On the left you can see the old Arduino and on the right you can see the new streamlined Black Widow from Async Labs, which is just a modified Arduino with WiFi built into it. I’ve also decided to go down the sockets route to communicate between the Arduino and the iPhone, all is going well! I’ve started creating the iPhone app, which is looking pretty nifty, when you turn the phone the steering wheel turns too! And it sends commands to the Arduino. I’ve had a few problems where the servo’s jitter from the commands from the iPhone but have found that connecting directly to the Arduino over WiFi in ad-hoc mode seems to have mitigated this.
Using the serial out on the Arduino I was able to see what values were being received from the iPhone, obviously trying to analyse a load of numbers (several thousand of them) is pretty boring, and I have better things to do with my life. So I downloaded Â Plot for the mac, which will turn a load of data into a graph (before you ask, Numbers and Excel can’t process stupid amounts of data quickly to display them in a graph, even on my dual 2.26ghz quad core mac pro). So below are the fruits of my labour, there are still a few anomalies as you can see, but it’s getting there, once the jitter’s all gone I’ll feel a bit more confident and hook up the speed controller!
Just imagine that those curves are from me tilting the phone.
A friend of mine (Tom) wanted to drive the car over the net, thought I’d give it a go as I haven’t even tried it yet. I’ve basically opened up my network so Tom has direct access to the car from a few URL’s, when he clicks on the URL’s I’m just messaging him telling him where which way the car’s going. The video’s below.
Alright, so I’ve been working on the iPhone app today and thought I’d start with something simple, you know, “press button car go forward” kind of thing child’s play… one might think. Well I was wrong! Unfortunately from my testing the WiShield can only handle 1 http request per second, in laymen’s terms think of it as a really juddery movie, you know when you watch a movie on megavideo or something and it’s constantly stopping to buffer because your stupid house mate is taking up all of the bandwidth downloading hardcore porn, think of how frustrating that is for you, and you’re just watching the thing.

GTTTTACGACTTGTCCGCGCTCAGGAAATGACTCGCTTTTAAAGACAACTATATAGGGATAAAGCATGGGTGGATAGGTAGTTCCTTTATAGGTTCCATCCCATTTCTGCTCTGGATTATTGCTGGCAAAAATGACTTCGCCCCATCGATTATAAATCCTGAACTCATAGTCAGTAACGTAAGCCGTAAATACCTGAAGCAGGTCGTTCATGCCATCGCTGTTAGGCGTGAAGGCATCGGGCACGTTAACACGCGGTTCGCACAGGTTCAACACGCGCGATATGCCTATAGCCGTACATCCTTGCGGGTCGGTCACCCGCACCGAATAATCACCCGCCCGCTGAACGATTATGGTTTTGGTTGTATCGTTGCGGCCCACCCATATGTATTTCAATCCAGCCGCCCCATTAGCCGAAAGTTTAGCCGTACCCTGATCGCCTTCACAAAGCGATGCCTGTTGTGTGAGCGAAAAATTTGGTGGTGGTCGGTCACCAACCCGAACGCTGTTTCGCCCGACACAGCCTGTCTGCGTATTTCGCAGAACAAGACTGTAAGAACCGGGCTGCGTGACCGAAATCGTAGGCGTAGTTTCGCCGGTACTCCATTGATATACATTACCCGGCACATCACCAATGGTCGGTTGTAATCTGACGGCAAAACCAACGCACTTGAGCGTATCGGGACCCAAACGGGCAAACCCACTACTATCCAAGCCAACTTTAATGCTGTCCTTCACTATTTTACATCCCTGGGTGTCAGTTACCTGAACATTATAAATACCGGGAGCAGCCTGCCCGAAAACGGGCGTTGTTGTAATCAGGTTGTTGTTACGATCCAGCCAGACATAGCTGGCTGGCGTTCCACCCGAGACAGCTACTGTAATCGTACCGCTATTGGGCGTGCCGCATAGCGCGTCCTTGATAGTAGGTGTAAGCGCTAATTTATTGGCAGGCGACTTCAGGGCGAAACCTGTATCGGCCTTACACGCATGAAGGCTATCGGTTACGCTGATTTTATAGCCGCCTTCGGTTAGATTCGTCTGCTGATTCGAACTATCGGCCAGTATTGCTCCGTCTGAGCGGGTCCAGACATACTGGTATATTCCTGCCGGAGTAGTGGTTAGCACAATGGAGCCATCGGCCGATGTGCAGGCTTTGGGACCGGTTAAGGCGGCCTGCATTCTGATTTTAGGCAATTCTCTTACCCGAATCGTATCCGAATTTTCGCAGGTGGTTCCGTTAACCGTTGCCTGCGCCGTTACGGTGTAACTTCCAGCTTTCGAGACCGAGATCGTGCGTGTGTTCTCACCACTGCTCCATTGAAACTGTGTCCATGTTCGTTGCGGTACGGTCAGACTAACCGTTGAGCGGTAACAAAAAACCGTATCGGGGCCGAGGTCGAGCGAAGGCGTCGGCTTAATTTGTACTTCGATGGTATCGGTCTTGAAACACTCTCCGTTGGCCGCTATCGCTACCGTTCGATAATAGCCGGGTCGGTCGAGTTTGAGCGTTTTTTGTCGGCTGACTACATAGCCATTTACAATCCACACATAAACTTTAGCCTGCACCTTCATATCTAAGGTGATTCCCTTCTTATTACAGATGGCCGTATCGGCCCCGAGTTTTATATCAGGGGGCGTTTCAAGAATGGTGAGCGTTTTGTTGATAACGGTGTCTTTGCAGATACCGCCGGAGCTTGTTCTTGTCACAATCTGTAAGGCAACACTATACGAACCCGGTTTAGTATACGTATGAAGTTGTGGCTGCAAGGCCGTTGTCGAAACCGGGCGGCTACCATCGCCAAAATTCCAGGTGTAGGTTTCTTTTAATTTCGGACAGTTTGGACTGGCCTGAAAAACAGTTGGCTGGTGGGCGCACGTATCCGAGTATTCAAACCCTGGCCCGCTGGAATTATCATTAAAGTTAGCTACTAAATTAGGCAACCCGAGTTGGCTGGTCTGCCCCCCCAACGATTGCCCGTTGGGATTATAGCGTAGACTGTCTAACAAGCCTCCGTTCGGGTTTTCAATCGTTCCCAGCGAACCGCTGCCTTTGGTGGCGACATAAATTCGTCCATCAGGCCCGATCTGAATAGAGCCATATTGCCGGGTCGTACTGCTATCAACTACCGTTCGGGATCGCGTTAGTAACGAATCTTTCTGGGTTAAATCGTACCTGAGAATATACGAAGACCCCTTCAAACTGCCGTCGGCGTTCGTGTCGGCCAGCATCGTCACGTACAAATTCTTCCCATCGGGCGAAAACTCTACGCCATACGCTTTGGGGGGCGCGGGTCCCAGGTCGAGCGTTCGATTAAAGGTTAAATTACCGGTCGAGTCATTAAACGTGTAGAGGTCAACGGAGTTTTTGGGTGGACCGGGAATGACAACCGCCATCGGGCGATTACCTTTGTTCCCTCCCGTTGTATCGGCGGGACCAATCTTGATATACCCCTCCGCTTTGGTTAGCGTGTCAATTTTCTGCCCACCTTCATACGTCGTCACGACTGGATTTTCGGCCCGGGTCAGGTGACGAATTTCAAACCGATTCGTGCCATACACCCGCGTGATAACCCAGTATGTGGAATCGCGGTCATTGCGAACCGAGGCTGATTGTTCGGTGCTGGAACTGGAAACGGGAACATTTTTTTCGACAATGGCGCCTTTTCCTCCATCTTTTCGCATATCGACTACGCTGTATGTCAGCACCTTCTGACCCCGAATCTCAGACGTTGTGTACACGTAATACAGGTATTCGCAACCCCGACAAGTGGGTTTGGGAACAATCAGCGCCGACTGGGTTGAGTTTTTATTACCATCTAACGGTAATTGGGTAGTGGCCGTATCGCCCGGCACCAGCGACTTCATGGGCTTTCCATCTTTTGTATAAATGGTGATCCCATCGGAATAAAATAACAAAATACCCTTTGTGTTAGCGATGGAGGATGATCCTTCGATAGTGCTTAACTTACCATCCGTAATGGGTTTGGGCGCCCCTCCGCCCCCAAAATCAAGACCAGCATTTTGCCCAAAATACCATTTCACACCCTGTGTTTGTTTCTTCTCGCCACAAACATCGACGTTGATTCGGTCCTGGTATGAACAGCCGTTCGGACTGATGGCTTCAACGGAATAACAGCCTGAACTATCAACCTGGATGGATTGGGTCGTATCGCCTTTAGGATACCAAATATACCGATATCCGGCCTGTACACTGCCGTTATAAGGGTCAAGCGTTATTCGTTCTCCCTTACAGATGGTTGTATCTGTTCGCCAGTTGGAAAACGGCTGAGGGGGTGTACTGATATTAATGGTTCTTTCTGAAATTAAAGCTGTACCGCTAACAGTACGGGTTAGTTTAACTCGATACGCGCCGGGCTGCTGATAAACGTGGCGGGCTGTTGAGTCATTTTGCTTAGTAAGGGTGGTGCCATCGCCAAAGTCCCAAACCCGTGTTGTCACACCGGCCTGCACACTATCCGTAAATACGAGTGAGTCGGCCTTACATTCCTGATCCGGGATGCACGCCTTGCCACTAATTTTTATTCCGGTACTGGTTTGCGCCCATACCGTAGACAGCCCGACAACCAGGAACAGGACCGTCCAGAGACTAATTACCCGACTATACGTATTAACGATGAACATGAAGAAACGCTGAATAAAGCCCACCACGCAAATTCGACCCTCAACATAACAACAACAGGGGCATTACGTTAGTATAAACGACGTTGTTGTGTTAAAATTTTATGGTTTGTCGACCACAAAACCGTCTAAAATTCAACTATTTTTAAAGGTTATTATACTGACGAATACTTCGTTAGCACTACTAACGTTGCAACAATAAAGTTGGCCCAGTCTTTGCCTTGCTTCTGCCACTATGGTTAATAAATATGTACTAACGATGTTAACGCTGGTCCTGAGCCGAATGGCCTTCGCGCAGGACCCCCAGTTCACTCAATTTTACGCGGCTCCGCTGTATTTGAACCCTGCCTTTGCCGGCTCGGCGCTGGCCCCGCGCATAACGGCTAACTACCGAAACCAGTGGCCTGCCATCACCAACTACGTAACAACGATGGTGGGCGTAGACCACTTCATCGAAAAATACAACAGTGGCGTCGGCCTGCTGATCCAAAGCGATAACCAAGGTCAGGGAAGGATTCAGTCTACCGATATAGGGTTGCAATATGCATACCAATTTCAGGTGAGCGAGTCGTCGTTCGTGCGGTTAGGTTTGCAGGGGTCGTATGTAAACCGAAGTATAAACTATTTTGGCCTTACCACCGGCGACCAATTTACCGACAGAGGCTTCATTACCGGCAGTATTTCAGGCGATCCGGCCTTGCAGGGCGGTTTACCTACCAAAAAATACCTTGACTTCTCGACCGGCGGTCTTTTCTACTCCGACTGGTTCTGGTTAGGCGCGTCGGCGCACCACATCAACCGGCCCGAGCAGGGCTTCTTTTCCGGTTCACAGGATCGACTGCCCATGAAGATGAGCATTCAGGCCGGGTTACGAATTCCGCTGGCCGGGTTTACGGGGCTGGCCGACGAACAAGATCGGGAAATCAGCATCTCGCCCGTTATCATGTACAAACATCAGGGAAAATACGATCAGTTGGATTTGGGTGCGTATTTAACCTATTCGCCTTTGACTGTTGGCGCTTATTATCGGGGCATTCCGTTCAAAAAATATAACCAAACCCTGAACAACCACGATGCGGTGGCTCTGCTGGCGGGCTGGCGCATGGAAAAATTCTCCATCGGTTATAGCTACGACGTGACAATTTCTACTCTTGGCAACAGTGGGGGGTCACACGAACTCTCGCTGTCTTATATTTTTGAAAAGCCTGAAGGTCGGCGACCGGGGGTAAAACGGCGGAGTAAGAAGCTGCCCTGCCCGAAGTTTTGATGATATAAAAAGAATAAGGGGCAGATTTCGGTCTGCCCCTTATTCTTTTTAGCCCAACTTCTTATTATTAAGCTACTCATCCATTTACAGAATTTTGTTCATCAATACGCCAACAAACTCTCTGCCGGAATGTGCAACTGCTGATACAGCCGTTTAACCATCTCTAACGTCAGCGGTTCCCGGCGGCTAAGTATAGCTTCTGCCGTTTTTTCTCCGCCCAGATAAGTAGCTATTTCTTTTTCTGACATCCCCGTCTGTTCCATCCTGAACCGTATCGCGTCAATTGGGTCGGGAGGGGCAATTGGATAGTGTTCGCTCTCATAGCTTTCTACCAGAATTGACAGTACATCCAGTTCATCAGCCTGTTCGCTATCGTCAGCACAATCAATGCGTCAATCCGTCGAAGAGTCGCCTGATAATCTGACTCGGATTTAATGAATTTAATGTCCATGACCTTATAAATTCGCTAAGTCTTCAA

Any way! Now I need to find some other way to communicate with the arduino that’s not to processor intensive. Apparently the WiShield supports other TCP/IP protocols such as UDP and Sockets, once I find out what these things mean I’ll get back to you, to be honest I’m quite surprised I got this far in the first place, I haven’t got a clue what I’m actually doing, I guess I’m just leaving it to fate and hoping everything just falls into place, which it normally does!
On a positive note though, I’ve created my first useful ugly iPhone app today, it’s not pretty I’m not gonna lie, but it’s reading the accelerometers on the iPhone, I’ll translate this into degrees so that when I turn the iPhone the wheels turn too and when you tilt the iPhone forward the car goes forward, and when you tilt it backwards… well I think you can see where I’m going here. Luckily my Nissan GTR kit came with some headlights, so I’ll add a lights button on the app too, so you can be all stealth and then BOOM! LED’s come on! And Dan’s been helping me paint the car, so it’s looking pretty sexy right now.
Any way, that’s it for me for today, it’s 3:00 in the morning, and I’m pretty sad to be on here to be honest, I should be in bed or out getting drunk.
Alright… so I went out to Maplin today and thought I’d splash out a bit and get a sexy project box, dremel grinder and some accessories… the result of this… that bad boy car’s completely wire free! Pictures below!
It’s 1:47 in the morning, my eyes hurt and I’ve voluntarily been at it all day messing around with this WiShield… I can tell you that it’s finally paid off! I’ve managed to get the WiShield to give an XML response based on a URL passed to it… Basically creating a REST webservice on the WiShield/Arduino which will control the servo’s on the car over Wi-Fi from… you guessed it ANY application that can open a URL! I’ll post how I did it in the cook book in the morning when I’m awake!